Measuring obesity

Obesity is measured in terms of Body Mass Index (BMI), a measure which takes into consideration both the weight and the height of a person. A person is defined as being clinically obese if their BMI is greater than 30 kg/m2.

Obesity is associated with an increased risk of developing a variety of diseases, such as heart disease, type 2 diabetes, and cancer including cancer of the uterus, cervix, ovaries, breast cancer, colon cancer, rectum and prostate cancer, and osteoarthritis.

Symptoms of Obesity

Symptoms associated with Obesity can include:

  • Difficulty sleeping
  • Snoring
  • Sleep apnea
  • Pain in your back or joints
  • Excessive sweating
  • Always feeling hot
  • Rashes or infection in folds of your skin
  • Feeling out of breath with minor exertion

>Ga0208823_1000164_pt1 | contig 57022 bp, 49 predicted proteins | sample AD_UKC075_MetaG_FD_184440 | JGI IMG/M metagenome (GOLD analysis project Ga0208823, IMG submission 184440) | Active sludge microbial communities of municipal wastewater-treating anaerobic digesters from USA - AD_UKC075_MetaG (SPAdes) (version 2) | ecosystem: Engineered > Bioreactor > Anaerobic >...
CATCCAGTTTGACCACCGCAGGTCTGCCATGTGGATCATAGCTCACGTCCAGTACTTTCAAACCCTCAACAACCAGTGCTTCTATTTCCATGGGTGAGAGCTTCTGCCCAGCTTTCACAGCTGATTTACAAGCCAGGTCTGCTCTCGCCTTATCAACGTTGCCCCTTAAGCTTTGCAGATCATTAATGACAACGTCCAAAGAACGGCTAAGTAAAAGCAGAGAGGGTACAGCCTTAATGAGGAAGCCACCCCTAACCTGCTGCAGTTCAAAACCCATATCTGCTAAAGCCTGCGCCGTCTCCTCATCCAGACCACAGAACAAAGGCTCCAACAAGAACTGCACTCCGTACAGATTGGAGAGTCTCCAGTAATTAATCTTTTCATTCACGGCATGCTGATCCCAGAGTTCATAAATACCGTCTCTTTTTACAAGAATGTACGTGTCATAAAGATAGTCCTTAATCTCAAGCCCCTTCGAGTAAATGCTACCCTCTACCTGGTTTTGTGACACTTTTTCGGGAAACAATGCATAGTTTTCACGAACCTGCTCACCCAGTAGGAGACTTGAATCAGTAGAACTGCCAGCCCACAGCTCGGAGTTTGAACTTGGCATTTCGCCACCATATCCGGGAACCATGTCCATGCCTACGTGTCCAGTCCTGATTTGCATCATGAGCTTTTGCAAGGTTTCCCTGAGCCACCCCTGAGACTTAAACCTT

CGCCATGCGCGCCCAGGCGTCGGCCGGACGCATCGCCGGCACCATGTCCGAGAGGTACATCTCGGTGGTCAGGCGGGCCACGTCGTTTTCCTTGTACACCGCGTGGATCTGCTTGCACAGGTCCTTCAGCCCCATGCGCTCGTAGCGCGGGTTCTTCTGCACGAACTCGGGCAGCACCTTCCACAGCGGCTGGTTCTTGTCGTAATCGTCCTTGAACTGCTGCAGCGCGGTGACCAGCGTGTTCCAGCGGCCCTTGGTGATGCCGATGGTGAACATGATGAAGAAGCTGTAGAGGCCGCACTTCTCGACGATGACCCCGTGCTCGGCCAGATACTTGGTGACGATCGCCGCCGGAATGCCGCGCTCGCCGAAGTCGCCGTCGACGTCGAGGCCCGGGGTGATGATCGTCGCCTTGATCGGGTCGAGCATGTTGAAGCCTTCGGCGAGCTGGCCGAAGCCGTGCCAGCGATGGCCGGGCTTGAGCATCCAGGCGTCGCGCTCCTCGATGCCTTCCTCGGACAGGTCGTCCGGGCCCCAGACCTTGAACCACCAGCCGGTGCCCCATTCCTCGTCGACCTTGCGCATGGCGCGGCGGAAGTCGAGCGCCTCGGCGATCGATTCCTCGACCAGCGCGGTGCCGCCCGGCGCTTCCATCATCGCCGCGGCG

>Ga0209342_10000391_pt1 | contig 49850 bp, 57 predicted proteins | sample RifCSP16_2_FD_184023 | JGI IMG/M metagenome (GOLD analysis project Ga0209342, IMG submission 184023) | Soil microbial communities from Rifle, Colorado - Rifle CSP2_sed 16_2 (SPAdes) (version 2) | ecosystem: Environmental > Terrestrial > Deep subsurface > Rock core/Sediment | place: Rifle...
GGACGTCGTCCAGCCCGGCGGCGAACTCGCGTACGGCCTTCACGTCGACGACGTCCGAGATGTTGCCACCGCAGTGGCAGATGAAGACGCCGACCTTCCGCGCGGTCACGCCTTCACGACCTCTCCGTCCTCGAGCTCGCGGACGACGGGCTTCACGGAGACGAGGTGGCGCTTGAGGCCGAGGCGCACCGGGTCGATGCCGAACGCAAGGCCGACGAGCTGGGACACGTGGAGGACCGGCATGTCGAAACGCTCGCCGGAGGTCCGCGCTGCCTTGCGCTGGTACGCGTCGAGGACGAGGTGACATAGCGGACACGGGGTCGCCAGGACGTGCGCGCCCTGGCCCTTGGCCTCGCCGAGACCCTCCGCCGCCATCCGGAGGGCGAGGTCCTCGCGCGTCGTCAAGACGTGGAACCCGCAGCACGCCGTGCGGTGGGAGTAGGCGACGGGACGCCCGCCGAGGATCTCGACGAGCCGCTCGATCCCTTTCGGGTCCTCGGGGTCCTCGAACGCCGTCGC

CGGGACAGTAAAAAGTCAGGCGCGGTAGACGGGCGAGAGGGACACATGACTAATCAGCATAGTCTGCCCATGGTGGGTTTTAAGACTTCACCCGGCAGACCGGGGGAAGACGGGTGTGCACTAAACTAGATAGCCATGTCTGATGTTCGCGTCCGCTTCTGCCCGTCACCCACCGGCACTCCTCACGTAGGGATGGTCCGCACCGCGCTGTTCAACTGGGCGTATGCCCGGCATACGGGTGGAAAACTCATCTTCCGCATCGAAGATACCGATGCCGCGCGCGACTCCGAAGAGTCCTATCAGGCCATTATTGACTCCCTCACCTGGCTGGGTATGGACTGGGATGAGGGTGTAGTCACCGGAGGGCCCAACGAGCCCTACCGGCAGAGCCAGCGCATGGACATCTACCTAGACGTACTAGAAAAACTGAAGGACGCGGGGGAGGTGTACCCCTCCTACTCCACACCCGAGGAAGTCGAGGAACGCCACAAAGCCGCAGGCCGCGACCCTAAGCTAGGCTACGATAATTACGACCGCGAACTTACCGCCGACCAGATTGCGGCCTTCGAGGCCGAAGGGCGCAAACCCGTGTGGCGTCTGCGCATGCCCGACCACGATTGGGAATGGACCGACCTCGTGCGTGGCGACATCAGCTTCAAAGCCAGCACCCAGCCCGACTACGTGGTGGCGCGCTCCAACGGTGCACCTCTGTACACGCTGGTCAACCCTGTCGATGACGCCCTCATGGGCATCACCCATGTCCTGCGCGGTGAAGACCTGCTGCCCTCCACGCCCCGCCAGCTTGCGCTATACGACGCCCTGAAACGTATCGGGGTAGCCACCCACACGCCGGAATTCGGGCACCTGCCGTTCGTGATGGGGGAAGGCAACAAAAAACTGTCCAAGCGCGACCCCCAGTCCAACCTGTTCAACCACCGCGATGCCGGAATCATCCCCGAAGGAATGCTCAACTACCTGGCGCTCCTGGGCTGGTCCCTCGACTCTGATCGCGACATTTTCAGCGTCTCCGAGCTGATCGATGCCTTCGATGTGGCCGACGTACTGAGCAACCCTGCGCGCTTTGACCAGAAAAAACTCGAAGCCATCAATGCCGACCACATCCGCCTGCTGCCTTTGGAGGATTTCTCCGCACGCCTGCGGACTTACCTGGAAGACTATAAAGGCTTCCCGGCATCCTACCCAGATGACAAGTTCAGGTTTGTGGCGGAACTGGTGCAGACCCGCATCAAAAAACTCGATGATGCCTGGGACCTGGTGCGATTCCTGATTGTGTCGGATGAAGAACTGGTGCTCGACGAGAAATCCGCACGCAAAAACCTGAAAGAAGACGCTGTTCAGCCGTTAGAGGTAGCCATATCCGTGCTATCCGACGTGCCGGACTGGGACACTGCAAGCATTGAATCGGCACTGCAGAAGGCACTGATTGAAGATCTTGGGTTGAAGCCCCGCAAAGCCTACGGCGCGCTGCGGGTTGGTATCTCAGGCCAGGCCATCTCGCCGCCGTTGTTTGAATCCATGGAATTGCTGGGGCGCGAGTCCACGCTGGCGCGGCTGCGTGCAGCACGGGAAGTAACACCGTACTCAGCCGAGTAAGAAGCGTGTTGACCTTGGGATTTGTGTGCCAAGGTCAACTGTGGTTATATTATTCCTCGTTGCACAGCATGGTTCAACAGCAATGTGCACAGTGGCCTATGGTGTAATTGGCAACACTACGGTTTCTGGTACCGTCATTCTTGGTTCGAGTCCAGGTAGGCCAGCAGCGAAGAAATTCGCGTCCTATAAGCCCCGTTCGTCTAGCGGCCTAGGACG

• Daytime sleepiness or fatigue
  • Depression

Causes of Obesity

Obesity occurs when the intake of calories exceeds the amount of energy burnt through daily activity and exercise. The body then stores these excess calories as fat.

Various factors can contribute to the development of Obesity, most directly an unhealthy diet and general eating habits, combined with low activity levels. Genetic factors are also believed to contribute to the development of Obesity. Your genetic make-up can affect how efficiently your body converts food into energy, the amount of body fat you store and how that fat is distributed in the body. Additionally, Obesity runs in families, although this can be associated with lifestyle as much as genetic inheritance. Age is also a contributing factor, due to hormonal changes associated with the ageing process as well as a tendency towards a decrease in activity.

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